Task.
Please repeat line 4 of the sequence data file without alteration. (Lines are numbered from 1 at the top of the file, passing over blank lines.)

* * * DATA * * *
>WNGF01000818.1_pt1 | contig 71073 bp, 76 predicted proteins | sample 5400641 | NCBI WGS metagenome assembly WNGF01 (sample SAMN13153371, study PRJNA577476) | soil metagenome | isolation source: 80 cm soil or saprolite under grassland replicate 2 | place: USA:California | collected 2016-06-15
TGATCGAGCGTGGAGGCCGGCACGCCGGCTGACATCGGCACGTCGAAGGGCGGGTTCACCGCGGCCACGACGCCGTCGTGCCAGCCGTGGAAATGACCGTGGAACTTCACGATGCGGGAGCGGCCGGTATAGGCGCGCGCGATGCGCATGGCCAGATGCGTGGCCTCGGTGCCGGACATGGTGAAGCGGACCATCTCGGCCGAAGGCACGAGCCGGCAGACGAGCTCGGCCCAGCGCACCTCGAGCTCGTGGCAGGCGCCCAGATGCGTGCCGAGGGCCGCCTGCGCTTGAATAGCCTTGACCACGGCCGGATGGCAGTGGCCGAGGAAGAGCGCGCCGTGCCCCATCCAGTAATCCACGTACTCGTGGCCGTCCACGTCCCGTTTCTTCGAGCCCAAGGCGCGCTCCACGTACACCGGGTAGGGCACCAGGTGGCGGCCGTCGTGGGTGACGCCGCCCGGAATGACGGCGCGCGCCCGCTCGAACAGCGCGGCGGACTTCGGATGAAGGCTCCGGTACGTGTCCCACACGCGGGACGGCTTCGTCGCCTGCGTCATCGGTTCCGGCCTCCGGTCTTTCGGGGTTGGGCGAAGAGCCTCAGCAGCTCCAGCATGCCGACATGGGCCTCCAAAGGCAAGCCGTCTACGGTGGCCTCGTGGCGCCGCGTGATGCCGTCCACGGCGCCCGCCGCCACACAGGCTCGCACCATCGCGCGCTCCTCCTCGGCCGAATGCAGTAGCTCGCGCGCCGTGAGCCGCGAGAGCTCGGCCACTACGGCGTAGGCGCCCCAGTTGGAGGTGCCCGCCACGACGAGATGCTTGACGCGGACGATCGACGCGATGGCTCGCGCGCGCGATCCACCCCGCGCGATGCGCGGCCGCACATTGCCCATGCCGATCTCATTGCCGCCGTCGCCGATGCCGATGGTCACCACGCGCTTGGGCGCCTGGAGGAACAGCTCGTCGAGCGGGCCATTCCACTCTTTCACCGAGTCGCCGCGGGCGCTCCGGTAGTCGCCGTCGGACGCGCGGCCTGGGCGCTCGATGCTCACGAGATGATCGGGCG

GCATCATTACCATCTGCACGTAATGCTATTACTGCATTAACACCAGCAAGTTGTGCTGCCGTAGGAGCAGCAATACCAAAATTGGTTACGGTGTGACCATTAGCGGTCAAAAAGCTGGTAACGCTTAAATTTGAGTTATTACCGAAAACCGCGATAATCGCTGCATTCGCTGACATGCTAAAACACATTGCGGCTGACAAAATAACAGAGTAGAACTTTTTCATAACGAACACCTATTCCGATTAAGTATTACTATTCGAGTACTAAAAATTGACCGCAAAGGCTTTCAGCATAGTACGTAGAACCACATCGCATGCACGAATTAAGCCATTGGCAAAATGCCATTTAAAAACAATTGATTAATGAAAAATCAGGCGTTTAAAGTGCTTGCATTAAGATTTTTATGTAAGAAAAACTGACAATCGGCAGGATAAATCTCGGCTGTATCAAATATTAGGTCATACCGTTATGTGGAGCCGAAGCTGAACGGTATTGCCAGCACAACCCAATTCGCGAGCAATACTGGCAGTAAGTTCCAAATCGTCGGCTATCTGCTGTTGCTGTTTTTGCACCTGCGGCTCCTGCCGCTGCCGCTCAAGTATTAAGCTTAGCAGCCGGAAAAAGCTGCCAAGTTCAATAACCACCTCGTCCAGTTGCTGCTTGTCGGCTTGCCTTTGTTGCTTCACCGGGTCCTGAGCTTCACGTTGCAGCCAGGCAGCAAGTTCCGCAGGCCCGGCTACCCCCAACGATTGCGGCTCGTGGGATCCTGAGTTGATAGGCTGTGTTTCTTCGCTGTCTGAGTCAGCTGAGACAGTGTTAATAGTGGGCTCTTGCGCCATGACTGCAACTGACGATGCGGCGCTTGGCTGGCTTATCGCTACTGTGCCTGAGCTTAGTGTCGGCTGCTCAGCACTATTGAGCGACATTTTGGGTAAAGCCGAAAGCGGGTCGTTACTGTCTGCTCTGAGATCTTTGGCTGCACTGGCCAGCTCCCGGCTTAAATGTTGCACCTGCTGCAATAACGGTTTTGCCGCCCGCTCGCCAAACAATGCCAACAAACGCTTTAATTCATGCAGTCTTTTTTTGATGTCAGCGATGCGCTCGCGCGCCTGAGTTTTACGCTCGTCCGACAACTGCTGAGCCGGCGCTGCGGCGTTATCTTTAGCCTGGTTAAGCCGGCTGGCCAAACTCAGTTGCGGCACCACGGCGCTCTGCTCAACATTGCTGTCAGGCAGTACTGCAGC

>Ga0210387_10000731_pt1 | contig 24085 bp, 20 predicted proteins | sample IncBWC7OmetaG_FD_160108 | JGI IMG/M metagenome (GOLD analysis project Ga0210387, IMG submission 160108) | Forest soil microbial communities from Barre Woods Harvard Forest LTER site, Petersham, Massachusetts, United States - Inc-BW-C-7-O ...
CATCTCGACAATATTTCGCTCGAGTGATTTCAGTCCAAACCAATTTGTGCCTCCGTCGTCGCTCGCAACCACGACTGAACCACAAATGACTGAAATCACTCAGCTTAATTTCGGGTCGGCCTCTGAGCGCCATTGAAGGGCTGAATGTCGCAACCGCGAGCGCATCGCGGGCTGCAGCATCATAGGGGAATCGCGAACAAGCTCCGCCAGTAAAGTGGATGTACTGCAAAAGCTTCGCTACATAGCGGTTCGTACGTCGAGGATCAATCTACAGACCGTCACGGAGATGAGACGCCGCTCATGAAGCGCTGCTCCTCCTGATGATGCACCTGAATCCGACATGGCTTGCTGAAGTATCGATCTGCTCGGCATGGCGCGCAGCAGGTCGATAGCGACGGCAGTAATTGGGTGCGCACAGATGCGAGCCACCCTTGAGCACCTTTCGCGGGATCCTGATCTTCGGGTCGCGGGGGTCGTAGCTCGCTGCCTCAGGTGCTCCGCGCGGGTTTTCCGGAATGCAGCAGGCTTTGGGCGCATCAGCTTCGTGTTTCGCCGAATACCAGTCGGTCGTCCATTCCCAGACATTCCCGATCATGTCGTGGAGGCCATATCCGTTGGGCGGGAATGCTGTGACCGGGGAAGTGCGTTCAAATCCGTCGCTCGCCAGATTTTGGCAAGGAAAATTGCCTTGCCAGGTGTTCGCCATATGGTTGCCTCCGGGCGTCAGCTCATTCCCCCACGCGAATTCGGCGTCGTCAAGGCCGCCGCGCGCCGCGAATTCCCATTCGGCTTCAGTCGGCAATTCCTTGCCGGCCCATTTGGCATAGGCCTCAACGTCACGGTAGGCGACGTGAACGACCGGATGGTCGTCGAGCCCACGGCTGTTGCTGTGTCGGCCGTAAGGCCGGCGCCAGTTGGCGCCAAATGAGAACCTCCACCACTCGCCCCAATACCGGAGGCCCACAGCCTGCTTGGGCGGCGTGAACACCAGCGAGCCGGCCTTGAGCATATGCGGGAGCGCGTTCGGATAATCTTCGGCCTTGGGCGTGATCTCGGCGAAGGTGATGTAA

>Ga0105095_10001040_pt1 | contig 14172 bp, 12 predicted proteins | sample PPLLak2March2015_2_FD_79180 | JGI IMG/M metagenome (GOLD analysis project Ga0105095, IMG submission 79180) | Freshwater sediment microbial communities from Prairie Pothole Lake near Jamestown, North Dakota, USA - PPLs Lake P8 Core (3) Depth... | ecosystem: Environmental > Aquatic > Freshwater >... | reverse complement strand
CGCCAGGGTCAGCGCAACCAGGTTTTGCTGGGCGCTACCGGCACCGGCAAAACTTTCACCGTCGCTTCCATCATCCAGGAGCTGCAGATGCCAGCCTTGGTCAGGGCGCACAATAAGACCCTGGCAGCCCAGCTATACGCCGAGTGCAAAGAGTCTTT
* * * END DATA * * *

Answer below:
>Ga0210387_10000731_pt1 | contig 24085 bp, 20 predicted proteins | sample IncBWC7OmetaG_FD_160108 | JGI IMG/M metagenome (GOLD analysis project Ga0210387, IMG submission 160108) | Forest soil microbial communities from Barre Woods Harvard Forest LTER site, Petersham, Massachusetts, United States - Inc-BW-C-7-O ...